Finally, we reported the finding of a large number of polysome-associated ncRNAs. About one-third of all annotated ncRNA in the Arabidopsis genome were observed co-purified with polysomes. Coding capacity analysis confirmed that most of them are real ncRNA without conserved ORFs. The group of polysome-associated ncRNA reported in this study is a potential new addition to the expanding riboregulator catalog; they could have roles in translational regulation during early flower development.
Determining both the expression levels of mRNA and the regulation of its translation is important in understanding specialized cell functions. In this study, we describe both the expression profiles of cells within spatiotemporal domains of the Arabidopsis thaliana flower and the post-transcriptional regulation of these mRNAs, at nucleotide resolution. We express a tagged ribosomal protein under the promoters of three master regulators of flower development. By precipitating tagged polysomes, we isolated cell type-specific mRNAs that are probably translating, and quantified those mRNAs through deep sequencing. Cell type comparisons identified known cell-specific transcripts and uncovered many new ones, from which we inferred cell type-specific hormone responses, promoter motifs and coexpressed cognate binding factor candidates, and splicing isoforms. By comparing translating mRNAs with steady-state overall transcripts, we found evidence for widespread post-transcriptional regulation at both the intron splicing and translational stages. Sequence analyses identified structural features associated with each step. Finally, we identified a new class of noncoding RNAs associated with polysomes. Findings from our profiling lead to new hypotheses in the understanding of flower development.
PMCID: PMC2990639  PMID: 20924354
Arabidopsis; flower; intron; transcriptome; translation
2.  Stress-Dependent Coordination of Transcriptome and Translatome in Yeast 
PLoS Biology  2009;7(5):e1000105.
Cells rapidly alter gene expression in response to environmental stimuli such as nutrients, hormones, and drugs. During the imposed “remodeling” of gene expression, changes in the levels of particular mRNAs do not necessarily correlate with those of the encoded proteins, which could in part rely on the differential recruitment of mRNAs to translating ribosomes. To systematically address this issue, we have established an approach to rapidly access the translational status of each mRNA in the yeast Saccharomyces cerevisiae by affinity purification of endogenously formed ribosomes and the analysis of associated mRNAs with DNA microarrays. Using this method, we compared changes in total mRNA levels (transcriptome) with ribosome associations (translatome) after the application of different conditions of cellular stress. Severe stresses, induced by amino acid depletion or osmotic shock, stimulated highly correlated responses affecting about 15% of both total RNA levels and translatome. Many of the regulated messages code for functionally related proteins, thus reflecting logical responses to the particular stress. In contrast, mild stress provoked by addition of Calcofluor-white and menadione altered the translatome of approximately 1% of messages with only marginal effects on total mRNA, suggesting largely uncorrelated responses of transcriptome and translatome. Among these putative translationally regulated messages were most components of the mitochondrial ATPase. Increased polysome associations of corresponding messages and higher mitochondrial ATPase activities upon treatment confirmed the relevance for regulation of this macromolecular complex. Our results suggest the presence of highly sensitive translational regulatory networks that coordinate functionally related messages. These networks are preferentially activated for rapid adaptation of cells to minor environmental perturbations.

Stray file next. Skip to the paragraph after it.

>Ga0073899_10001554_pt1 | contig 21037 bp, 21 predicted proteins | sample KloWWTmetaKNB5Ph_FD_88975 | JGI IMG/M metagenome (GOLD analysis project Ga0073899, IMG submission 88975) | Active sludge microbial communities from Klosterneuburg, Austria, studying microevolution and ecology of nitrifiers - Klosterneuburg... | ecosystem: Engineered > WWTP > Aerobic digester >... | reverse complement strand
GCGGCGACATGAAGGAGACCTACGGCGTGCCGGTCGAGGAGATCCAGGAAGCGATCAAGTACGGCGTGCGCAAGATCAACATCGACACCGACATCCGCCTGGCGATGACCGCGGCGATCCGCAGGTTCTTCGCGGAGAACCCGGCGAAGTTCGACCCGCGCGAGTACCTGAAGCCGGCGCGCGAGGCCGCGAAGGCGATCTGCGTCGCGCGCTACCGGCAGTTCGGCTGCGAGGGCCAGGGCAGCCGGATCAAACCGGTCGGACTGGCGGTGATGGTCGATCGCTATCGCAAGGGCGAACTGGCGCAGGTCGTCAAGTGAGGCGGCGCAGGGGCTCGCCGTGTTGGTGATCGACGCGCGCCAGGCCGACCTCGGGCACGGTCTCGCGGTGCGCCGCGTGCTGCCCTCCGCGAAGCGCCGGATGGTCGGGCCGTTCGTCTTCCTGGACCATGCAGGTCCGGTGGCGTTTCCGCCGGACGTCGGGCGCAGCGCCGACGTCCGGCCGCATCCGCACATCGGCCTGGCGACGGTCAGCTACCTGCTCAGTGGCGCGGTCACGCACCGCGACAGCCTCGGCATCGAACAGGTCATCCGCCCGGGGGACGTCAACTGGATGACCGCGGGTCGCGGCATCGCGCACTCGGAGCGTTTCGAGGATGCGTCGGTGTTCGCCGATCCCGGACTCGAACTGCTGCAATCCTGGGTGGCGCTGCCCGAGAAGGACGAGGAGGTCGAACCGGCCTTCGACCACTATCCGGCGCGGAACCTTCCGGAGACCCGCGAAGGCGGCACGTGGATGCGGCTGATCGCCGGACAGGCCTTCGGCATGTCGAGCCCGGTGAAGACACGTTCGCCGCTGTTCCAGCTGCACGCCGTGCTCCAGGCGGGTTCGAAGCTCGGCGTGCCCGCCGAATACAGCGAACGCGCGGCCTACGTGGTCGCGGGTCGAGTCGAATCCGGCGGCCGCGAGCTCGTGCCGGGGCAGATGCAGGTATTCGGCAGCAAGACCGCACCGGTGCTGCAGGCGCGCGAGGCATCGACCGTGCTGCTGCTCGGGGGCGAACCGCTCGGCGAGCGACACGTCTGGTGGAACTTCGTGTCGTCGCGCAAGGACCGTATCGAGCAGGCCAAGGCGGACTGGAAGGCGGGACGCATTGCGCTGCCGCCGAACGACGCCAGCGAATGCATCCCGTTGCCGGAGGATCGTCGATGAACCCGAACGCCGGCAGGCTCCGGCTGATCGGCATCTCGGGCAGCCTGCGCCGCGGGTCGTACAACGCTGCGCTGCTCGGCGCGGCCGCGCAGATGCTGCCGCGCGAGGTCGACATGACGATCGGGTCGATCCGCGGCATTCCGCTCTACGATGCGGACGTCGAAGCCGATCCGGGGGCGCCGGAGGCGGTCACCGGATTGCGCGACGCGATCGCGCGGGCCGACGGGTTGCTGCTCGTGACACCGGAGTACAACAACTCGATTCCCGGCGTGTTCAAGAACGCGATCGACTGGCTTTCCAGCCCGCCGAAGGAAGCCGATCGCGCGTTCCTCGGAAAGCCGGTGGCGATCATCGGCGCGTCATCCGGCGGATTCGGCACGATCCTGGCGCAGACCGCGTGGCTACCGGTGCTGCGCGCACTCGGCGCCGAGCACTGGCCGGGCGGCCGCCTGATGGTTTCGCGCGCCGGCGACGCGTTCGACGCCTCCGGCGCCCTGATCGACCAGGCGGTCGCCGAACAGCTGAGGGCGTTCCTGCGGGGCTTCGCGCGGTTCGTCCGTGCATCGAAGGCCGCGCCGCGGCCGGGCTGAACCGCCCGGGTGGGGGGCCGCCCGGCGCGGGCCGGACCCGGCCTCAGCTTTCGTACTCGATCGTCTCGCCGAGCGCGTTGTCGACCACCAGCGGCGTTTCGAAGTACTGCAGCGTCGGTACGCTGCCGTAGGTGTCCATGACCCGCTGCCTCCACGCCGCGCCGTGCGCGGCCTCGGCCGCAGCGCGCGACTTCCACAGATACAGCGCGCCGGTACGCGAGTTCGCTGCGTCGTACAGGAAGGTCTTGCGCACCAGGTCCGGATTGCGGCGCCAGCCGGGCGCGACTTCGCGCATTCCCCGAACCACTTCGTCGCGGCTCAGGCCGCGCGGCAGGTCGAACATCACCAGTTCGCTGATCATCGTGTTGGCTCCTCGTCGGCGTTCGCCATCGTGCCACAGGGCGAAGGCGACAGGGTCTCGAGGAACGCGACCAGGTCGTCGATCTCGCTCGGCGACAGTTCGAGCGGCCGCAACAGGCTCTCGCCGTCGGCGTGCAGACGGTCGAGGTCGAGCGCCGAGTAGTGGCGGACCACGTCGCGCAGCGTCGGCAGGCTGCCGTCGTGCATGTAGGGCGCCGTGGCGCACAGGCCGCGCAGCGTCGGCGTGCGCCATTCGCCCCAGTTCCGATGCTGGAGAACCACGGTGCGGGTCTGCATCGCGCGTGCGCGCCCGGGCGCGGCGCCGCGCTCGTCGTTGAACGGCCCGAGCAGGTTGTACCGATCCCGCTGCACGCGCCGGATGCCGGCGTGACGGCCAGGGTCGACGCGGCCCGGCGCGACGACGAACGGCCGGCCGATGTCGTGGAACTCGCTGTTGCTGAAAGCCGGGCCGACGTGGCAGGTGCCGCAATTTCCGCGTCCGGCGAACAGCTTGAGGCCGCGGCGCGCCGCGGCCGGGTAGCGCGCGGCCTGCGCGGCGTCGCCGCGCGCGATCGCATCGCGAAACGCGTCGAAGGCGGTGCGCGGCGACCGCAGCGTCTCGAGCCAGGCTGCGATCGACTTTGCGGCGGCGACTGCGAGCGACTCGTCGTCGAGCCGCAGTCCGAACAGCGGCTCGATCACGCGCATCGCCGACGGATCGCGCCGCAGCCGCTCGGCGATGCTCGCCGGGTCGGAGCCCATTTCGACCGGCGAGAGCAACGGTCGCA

Author Summary
Organisms respond to environmental or physiological changes by altering the amounts and activities of specific proteins that are necessary for their adaptation and survival. Importantly, protein levels can be modulated by changing either the rate of synthesis or the stability of the messenger RNA (mRNA or transcript), or the synthesis or stability of the protein itself. Scientists often measure global mRNA levels upon changing conditions to identify transcripts that are differentially regulated, and often the assumption is made that changes in transcript levels lead to corresponding changes in protein levels. Here, we systematically compared global transcript levels (transcriptome) with global alterations in the levels of ribosome association of transcripts (translatome) when yeast cells are exposed to different stresses to determine how significant the discrepancy between transcript and protein levels can be. We found that changes in the transcriptome correlate well with those in the translatome after application of harsh stresses that arrest cell growth. However, this correlation is generally lost under more mild stresses that do not affect cell growth. In this case, remodeling of gene expression is mainly executed at the translational level by modulating mRNA association with ribosomes. As one example, we show that expression for many components of the mitochondrial ATPase, the major energy production machinery in cells, is translationally but not transcriptionally activated under a specific mild stress condition. Our results therefore show that alteration of protein synthesis can be the dominant mediator of changes of gene expression during adaptation to minor changes in cellular needs.